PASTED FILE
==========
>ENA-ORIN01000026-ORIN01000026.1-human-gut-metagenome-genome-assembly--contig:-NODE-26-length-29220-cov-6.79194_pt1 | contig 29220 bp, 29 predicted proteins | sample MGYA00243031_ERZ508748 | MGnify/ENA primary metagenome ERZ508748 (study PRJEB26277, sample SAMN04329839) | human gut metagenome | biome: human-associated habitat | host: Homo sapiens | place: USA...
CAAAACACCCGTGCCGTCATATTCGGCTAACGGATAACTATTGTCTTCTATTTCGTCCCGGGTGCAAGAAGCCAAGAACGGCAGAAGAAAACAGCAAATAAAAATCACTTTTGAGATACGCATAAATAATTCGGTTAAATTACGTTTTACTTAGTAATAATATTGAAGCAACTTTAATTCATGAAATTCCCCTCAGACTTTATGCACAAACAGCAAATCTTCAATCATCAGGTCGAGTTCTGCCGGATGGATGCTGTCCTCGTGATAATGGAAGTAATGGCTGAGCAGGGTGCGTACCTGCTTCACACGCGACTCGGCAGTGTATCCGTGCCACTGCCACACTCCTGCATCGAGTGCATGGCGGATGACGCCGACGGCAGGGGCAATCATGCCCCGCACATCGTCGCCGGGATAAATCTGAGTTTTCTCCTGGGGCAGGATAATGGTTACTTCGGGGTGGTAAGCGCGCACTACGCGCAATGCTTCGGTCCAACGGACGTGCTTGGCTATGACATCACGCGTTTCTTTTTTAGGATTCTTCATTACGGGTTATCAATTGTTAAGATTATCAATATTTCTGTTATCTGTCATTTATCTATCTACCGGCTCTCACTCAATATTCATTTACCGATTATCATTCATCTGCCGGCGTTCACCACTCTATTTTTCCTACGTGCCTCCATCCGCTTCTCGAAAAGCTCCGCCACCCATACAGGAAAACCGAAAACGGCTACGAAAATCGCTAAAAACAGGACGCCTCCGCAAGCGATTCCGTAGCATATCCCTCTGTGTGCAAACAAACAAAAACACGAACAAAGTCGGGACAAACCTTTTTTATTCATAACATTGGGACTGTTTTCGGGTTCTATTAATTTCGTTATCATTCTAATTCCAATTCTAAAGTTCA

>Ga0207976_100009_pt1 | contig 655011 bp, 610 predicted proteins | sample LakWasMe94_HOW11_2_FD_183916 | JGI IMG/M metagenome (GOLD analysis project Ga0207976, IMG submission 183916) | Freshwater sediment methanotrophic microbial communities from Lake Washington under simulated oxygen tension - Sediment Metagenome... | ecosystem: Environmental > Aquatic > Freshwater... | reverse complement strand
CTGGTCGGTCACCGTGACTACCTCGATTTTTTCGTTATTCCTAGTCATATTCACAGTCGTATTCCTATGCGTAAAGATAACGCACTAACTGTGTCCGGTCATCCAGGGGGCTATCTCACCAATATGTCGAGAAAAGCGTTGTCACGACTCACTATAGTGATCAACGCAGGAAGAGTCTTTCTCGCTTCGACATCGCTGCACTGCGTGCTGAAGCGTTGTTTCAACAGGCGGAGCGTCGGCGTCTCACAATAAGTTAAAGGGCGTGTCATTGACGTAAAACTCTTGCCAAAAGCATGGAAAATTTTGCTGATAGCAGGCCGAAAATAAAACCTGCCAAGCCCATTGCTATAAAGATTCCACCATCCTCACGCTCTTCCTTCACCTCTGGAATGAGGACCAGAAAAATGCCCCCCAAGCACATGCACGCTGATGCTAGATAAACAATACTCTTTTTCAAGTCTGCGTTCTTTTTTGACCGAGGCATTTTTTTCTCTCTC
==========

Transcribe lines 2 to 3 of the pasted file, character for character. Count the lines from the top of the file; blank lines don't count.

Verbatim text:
CAAAACACCCGTGCCGTCATATTCGGCTAACGGATAACTATTGTCTTCTATTTCGTCCCGGGTGCAAGAAGCCAAGAACGGCAGAAGAAAACAGCAAATAAAAATCACTTTTGAGATACGCATAAATAATTCGGTTAAATTACGTTTTACTTAGTAATAATATTGAAGCAACTTTAATTCATGAAATTCCCCTCAGACTTTATGCACAAACAGCAAATCTTCAATCATCAGGTCGAGTTCTGCCGGATGGATGCTGTCCTCGTGATAATGGAAGTAATGGCTGAGCAGGGTGCGTACCTGCTTCACACGCGACTCGGCAGTGTATCCGTGCCACTGCCACACTCCTGCATCGAGTGCATGGCGGATGACGCCGACGGCAGGGGCAATCATGCCCCGCACATCGTCGCCGGGATAAATCTGAGTTTTCTCCTGGGGCAGGATAATGGTTACTTCGGGGTGGTAAGCGCGCACTACGCGCAATGCTTCGGTCCAACGGACGTGCTTGGCTATGACATCACGCGTTTCTTTTTTAGGATTCTTCATTACGGGTTATCAATTGTTAAGATTATCAATATTTCTGTTATCTGTCATTTATCTATCTACCGGCTCTCACTCAATATTCATTTACCGATTATCATTCATCTGCCGGCGTTCACCACTCTATTTTTCCTACGTGCCTCCATCCGCTTCTCGAAAAGCTCCGCCACCCATACAGGAAAACCGAAAACGGCTACGAAAATCGCTAAAAACAGGACGCCTCCGCAAGCGATTCCGTAGCATATCCCTCTGTGTGCAAACAAACAAAAACACGAACAAAGTCGGGACAAACCTTTTTTATTCATAACATTGGGACTGTTTTCGGGTTCTATTAATTTCGTTATCATTCTAATTCCAATTCTAAAGTTCA

>Ga0207976_100009_pt1 | contig 655011 bp, 610 predicted proteins | sample LakWasMe94_HOW11_2_FD_183916 | JGI IMG/M metagenome (GOLD analysis project Ga0207976, IMG submission 183916) | Freshwater sediment methanotrophic microbial communities from Lake Washington under simulated oxygen tension - Sediment Metagenome... | ecosystem: Environmental > Aquatic > Freshwater... | reverse complement strand